For these purposes, readers should shoot for lighter books- somewhere below 200 pages. These books are lightweight and portable so that you can take your embroidery adventure everywhere you go. So, look at how you want to use your book. Are you a 50-page-a-day reader, or are you a skimmer? Do you want to stay in one place with your book, or will you have to haul it around? Book sizes cater to the on-the-go reader as well as the fireside tea-drinker.
You know the old saying: never judge a book by its cover, but let’s put that aside for a minute to do just that. Covers have important and useful functions and can present an obstacle while embroidering. So, go ahead, judge away.
Embroidery, just like any other form of art, can get a little messy. Between stray pieces of yarn to missing needles and flowing strips of cloth, a workspace gets chaotic. What helps is to have tools that work with the space you have and to find solutions for using your embroidery book in the appropriate ways.
One way to do this is to look at the binding- binding can make or break your book for a given workspace. Books bound like novels or textbooks at the spine have one fatal flaw- if you’re on the first or last page, they can be almost impossible to keep open. That spare hand you need to hold your book on the right page might be needed elsewhere.
Spiral-bound books don’t have this problem. When you open up a spiral-bound book, it lays flat on your table and stays open no matter how far along you are. Additionally, the flat surface spiral notebooks form takes up the least space possible and is ideal for a cluttered workspace. Position it right, and you’ll be able to do work on it just like it was an open space on the table.
This one might seem a little obvious, but how do you tell a book’s purpose? To keep it short, look for these dead-ringers: Style, complexity, and length. Style can be used to indicate a book’s purpose in this way: take a book like Embroidery: A Step-By-Step Guide to More Than 200 Stitches. What we see in this book is simplistic, pretty, and practical. These designs can be embroidered into anything from a shirt to a table-cloth. If we look at something like Stitch Craft, however, we see something a whole lot more artistic. That’s not to say those designs couldn’t go just anywhere, but you might be tempted to keep them hanging on a wall, somewhere they won’t get dirty or have to be washed. In the complexity category, we have a book like The Geometry of Hand-Sewing. In this book, we see straightforward designs with little color or flair. It becomes obvious that what the author is going for here is not something to show off but little practice pieces that will refine your talent.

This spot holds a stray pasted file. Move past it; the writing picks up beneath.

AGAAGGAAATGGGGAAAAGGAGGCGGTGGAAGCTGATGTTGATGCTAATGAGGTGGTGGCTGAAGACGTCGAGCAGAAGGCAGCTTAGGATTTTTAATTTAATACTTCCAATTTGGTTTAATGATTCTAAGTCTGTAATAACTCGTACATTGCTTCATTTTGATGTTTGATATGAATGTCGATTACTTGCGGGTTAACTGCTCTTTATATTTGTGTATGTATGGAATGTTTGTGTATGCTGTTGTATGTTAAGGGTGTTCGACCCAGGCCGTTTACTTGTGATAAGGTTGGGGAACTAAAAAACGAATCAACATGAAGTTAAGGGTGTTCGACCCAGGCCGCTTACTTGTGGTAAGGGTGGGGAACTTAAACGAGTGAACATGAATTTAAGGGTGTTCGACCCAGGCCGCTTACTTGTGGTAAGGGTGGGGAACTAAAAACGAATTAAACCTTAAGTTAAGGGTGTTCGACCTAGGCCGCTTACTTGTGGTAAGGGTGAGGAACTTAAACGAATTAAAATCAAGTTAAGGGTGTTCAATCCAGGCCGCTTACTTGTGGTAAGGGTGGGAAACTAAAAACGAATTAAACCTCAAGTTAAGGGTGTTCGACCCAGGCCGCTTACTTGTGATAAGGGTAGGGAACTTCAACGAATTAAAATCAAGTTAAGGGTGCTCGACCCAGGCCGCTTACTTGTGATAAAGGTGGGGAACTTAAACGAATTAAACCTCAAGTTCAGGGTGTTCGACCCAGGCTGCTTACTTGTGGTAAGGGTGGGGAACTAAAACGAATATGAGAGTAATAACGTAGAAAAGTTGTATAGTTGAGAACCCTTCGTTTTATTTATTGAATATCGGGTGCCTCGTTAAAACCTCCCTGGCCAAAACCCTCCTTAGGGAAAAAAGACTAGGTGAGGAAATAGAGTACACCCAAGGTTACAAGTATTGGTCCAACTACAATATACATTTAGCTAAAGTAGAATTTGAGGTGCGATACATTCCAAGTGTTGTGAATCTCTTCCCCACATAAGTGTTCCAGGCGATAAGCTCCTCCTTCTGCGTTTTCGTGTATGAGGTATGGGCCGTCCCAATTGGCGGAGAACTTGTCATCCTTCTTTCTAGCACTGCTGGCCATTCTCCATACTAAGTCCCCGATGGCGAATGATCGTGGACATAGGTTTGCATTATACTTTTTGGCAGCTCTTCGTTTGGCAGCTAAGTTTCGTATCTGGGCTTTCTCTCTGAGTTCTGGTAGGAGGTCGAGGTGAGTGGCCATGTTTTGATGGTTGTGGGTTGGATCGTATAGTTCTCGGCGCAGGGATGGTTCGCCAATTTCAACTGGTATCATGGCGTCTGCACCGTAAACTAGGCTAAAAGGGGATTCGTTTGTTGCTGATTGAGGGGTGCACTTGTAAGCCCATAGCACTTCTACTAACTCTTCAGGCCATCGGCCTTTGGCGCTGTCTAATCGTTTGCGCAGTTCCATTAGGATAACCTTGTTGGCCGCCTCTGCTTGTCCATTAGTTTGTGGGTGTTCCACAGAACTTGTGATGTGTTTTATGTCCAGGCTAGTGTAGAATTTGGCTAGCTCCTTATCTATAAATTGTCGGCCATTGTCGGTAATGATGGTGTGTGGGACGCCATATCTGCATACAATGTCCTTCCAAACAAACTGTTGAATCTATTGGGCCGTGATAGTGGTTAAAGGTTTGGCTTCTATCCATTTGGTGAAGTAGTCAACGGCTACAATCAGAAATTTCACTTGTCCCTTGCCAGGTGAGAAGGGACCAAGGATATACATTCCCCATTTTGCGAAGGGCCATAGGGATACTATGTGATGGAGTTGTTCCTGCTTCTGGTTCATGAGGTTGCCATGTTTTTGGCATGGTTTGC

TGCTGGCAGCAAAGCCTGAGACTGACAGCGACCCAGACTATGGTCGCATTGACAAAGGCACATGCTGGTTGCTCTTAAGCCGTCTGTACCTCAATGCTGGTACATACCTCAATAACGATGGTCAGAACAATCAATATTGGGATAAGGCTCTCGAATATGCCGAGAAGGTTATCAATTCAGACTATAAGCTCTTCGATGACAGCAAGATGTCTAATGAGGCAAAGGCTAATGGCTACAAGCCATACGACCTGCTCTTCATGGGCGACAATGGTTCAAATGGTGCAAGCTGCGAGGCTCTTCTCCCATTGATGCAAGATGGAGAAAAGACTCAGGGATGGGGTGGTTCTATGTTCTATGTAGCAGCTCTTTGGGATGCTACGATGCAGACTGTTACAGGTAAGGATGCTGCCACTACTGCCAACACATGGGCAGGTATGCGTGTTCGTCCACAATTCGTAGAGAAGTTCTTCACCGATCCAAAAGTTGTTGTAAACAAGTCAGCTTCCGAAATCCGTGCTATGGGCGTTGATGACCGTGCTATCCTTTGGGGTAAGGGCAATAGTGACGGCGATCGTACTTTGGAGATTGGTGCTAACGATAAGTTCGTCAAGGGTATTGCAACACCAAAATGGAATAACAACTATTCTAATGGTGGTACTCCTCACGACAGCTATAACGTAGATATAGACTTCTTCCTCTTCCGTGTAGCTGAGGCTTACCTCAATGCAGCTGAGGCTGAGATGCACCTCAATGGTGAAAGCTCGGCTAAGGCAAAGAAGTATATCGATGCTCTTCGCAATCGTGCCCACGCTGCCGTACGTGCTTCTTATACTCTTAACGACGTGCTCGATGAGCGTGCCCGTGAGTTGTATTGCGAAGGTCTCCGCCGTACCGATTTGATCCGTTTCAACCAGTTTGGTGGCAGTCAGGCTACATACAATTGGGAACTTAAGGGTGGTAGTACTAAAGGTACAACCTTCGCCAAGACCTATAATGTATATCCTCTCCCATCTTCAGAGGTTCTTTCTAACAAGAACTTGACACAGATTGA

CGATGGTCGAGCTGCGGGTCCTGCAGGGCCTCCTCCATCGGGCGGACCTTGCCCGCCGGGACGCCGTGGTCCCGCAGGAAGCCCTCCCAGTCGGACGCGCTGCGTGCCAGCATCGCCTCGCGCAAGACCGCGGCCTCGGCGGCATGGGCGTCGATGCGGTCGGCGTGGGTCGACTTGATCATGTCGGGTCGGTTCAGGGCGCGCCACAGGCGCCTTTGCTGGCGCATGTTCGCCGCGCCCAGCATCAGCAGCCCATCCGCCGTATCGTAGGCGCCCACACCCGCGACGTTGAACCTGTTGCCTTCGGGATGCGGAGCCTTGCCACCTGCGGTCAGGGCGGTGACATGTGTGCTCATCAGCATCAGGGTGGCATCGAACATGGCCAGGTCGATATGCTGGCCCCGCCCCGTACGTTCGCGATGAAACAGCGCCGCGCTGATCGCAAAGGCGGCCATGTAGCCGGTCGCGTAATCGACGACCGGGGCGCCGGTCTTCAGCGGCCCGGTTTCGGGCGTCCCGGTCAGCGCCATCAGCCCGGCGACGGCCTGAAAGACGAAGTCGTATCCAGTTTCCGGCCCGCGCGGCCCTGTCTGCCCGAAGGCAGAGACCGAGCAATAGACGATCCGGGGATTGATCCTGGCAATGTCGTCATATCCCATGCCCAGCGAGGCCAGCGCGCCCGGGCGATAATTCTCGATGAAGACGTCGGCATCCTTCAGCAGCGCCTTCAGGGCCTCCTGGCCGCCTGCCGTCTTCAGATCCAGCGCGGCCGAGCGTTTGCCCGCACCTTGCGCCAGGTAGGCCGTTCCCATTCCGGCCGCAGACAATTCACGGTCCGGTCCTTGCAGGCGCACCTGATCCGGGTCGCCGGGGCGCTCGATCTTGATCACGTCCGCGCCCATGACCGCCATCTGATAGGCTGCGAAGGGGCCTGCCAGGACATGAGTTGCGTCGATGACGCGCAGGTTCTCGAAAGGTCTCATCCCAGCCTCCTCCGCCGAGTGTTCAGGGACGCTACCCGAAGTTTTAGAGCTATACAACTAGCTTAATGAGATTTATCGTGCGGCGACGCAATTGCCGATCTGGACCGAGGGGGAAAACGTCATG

As for length, page numbers can be used to determine who the book is marketed at and what the level of dedication in the average reader should be. If the book is 200+ pages with long, intimidating walls of texts, you can bet it’s for the professionals. A 140-page paperback, however, is a little more casual and might be skimmed through on a lazy Sunday afternoon.
This one comes down to your personal preferences. To decide what kinds of illustrations are best for you, take into account your level of expertise, your eyesight, and your stylistic tastes.
Lovers of minimalism might prefer illustrations, as they fit into a book’s pages without taking up too much real-estate. At the same time, they can be specially tailored by the author or designer of the book to get the best possible view of the technique involved in a stitch.
Photos might be preferred by people with weak eyesight, as they present clear and unmistakable pictures of the steps you need to follow to produce successful embroidery. They are well-lit, exact, and best of all, they are more likely to look like what you have in front of you.
These are all great books and great ways to start or continue your adventures in embroidery, but they’re meant for all different kinds of people. Casual readers might like the smaller texts, like Embroidery: A Step-by-Step Guide to More than 200 Stitches, whereas professional embroiderers might like the longer books, such as our Premium Pick The Royal School of Needlework Book of Embroidery. Commercial embroiderers might find that more simplistic embroidery often sells quite well, depending on the trendiness of it. For these embroiderers, we would recommend A-Z of Embroidery Stitches.
In any case, finding the right book for you boils down to a matter of deciding what kind of embroidery you’d like to do. Do you want to hang it up or wear it on a shirt? Do you want to thread a masterpiece or put together something trendy for a cute pillowcase or blanket? Whatever you want, there is something on our list that can meet your needs. These are all spectacular books sure to delight embroiderers young and old, expert and beginner.